November 13, 2020
IntelBrief: Ethiopia Edges Closer to Civil War
The escalating conflict in northern Ethiopia is threatening to create a humanitarian crisis in East Africa and upset a period of relative calm between the countries in the region. Most recently, on November 11, Khartoum reported that 200,000 Ethiopians could soon flee northern Ethiopia’s Tigray region into Sudan. While several thousand Ethiopians have fled to Sudan thus far, the potentially massive refugee flow projected if conflict intensifies would significantly destabilize Sudan at a time when the country is seeking a historic political transition. One of the more interesting aspects of the conflict is that Ethiopia’s Prime Minister Abiy Ahmed was heralded as a peacemaker only last year when he was awarded the Nobel Peace Prize. The 44-year old leader burnished his image by solving the more than 20-year long border standoff between Ethiopia and Eritrea by conceding territory to Eritrea. Specifically, Abiy Ahmed accepted the UN-backed Eritrea-Ethiopia Boundary Commission (EEBC) ruling that awarded the town of Badme to Eritrea.
Until Abiy Ahmed came to power in 2018, the Tigrayan People’s Liberation Front (TPLF) had been part of Ethiopia’s ruling coalition. However, the TPLF did not join Abiy Ahmed’s new Prosperity Party’s coalition in part because Abiy Ahmed, who is of Amhara Christian and Muslim Omoro descent, was willing to part with Badme. This was seen by some TPLF leaders as Ahmed’s ‘selling out’ Tigray, demonstrating that even peace negotiations can have complicated second-order effects. The TPLF, therefore, has resisted the Ethiopian peace deal with Eritrea, including setting up regular border posts around Badme which precludes that deal from being fully enforced. In this context, fighting escalated in early November when TPLF forces appeared to have attacked the Ethiopian Military's Northern Command headquarters in Tigray and seized weapons. Abiy Ahmed’s government immediately declared a six-month State of Emergency and the Ethiopian Air Force launched airstrikes against TPLF positions around the Tigrayan capital Mekele. Ethiopian forces also seized the airbase in Humera, near the Sudanese border. It appears that the Ethiopian army aims to secure the border with Sudan to prevent TPLF forces from escaping. Likewise, Sudan has deployed soldiers to its border with Tigray to seal the area.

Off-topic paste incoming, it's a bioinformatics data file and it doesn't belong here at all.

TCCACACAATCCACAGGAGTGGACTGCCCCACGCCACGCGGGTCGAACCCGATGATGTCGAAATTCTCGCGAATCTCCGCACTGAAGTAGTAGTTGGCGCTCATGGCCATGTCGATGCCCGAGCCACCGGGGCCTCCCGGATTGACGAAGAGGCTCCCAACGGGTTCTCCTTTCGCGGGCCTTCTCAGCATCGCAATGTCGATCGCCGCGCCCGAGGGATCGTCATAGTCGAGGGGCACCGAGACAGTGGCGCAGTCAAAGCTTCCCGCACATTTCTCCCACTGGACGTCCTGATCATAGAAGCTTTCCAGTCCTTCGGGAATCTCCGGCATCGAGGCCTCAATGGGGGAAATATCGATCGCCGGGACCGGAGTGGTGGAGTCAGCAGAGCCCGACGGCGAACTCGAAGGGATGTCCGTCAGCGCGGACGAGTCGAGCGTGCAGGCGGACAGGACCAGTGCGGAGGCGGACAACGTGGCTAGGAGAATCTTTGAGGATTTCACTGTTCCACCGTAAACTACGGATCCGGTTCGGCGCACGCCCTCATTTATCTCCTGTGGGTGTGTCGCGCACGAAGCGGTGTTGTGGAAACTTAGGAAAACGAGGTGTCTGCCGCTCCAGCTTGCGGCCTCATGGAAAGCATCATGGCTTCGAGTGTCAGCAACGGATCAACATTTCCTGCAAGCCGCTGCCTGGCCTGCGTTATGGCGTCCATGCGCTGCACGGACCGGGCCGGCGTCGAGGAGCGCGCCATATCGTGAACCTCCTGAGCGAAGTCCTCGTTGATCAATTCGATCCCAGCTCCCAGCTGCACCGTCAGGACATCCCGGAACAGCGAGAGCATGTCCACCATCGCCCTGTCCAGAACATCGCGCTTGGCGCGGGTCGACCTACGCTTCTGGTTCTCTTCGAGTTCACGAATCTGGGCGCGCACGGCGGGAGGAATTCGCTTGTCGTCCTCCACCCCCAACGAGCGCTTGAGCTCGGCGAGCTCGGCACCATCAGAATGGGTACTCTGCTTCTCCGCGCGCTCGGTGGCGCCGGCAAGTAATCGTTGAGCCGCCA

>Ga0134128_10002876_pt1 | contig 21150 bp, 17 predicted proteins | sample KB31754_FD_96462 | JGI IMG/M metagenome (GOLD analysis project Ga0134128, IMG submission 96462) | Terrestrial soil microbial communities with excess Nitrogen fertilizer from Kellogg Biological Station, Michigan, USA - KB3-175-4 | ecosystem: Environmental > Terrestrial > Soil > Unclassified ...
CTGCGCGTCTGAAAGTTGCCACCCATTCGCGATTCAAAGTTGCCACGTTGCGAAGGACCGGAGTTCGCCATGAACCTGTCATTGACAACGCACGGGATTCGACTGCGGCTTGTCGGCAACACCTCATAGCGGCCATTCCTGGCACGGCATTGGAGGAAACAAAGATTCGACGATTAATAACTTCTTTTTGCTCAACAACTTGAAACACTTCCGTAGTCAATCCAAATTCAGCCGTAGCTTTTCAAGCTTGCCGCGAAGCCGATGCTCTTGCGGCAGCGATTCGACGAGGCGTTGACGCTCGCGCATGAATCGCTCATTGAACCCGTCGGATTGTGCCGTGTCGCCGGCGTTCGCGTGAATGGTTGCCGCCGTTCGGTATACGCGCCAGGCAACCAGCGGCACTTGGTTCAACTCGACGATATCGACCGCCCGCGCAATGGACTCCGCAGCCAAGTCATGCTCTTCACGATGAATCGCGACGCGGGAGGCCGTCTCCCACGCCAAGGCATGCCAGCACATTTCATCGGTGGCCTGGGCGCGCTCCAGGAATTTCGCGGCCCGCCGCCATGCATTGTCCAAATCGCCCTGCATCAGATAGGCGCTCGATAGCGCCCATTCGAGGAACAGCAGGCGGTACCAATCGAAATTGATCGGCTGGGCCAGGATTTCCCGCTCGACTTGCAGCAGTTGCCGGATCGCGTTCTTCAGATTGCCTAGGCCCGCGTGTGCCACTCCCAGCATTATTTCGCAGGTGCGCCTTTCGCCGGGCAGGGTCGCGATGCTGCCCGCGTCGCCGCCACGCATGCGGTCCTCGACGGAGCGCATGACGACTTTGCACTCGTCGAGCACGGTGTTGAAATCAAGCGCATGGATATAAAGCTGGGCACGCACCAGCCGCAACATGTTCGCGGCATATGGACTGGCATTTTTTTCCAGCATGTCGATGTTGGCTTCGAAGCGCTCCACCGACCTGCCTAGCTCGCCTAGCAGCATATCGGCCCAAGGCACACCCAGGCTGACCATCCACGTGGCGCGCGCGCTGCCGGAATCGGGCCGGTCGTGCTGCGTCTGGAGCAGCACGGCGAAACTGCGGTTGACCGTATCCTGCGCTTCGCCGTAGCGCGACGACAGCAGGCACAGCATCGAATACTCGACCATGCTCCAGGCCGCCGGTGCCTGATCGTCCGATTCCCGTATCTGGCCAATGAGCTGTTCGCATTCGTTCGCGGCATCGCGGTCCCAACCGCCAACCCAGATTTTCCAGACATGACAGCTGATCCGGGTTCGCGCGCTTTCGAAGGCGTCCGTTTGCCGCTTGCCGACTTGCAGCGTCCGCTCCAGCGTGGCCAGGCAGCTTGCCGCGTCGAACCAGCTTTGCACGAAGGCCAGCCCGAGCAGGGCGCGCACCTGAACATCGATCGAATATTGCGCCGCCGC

Meanwhile, the conflict is assuming a regional dimension because Eritrea is also shelling Tigray. The elimination or at least submission of the TPLF would allow the peace deal regarding Badme to be enforced again. Although some international organizations are calling for Abiy Ahmed to engage in peace talks with the TPLF, at present it appears the Ethiopian military is intent on a quick and decisive victory. Without any substantive foreign backing and Sudan and Eritrea cooperating with the Ethiopian military, it remains unlikely that the TPLF will be able to resist the Ethiopian military’s incursions for long. If Ethiopia achieves its military objectives as decisively as Abiy Ahmed expects, it will lead to the removal the TPLF leadership and the establishment of a new, cooperative Tigrayan leadership. Abiy Ahmed will further seek to imprison TPLF leaders for rebelling, if not also for allegedly looting banks and other resources during the rebellion.
The outcome of the conflict will hinge in part on the Tigrayan civilian population’s loyalty to the TPLF. Even without civilian support, there are an estimated 250,000 troops between TPLF and local militia fighters, who if they remain loyal to the TPLF leadership, could wage a low-level insurgency for months, perhaps longer. Nevertheless, the Ethiopian military has asserted that some TPLF special forces have already defected from the TPLF. Given how little attention the recent conflict between Armenia and Azerbaijan received in the Western media, it remains unlikely that Western countries or any outside power will intervene in Ethiopia’s military conflict in Tigray. Still, international aid organizations are currently trying to assess needs of the region’s civilians to provide assistance, yet remain hampered by inadequate access to the area. Any American mediation will likely be minimal, given the ongoing U.S. post-election crisis and prioritization of security concerns in Africa related to al-Qaeda and the Islamic State.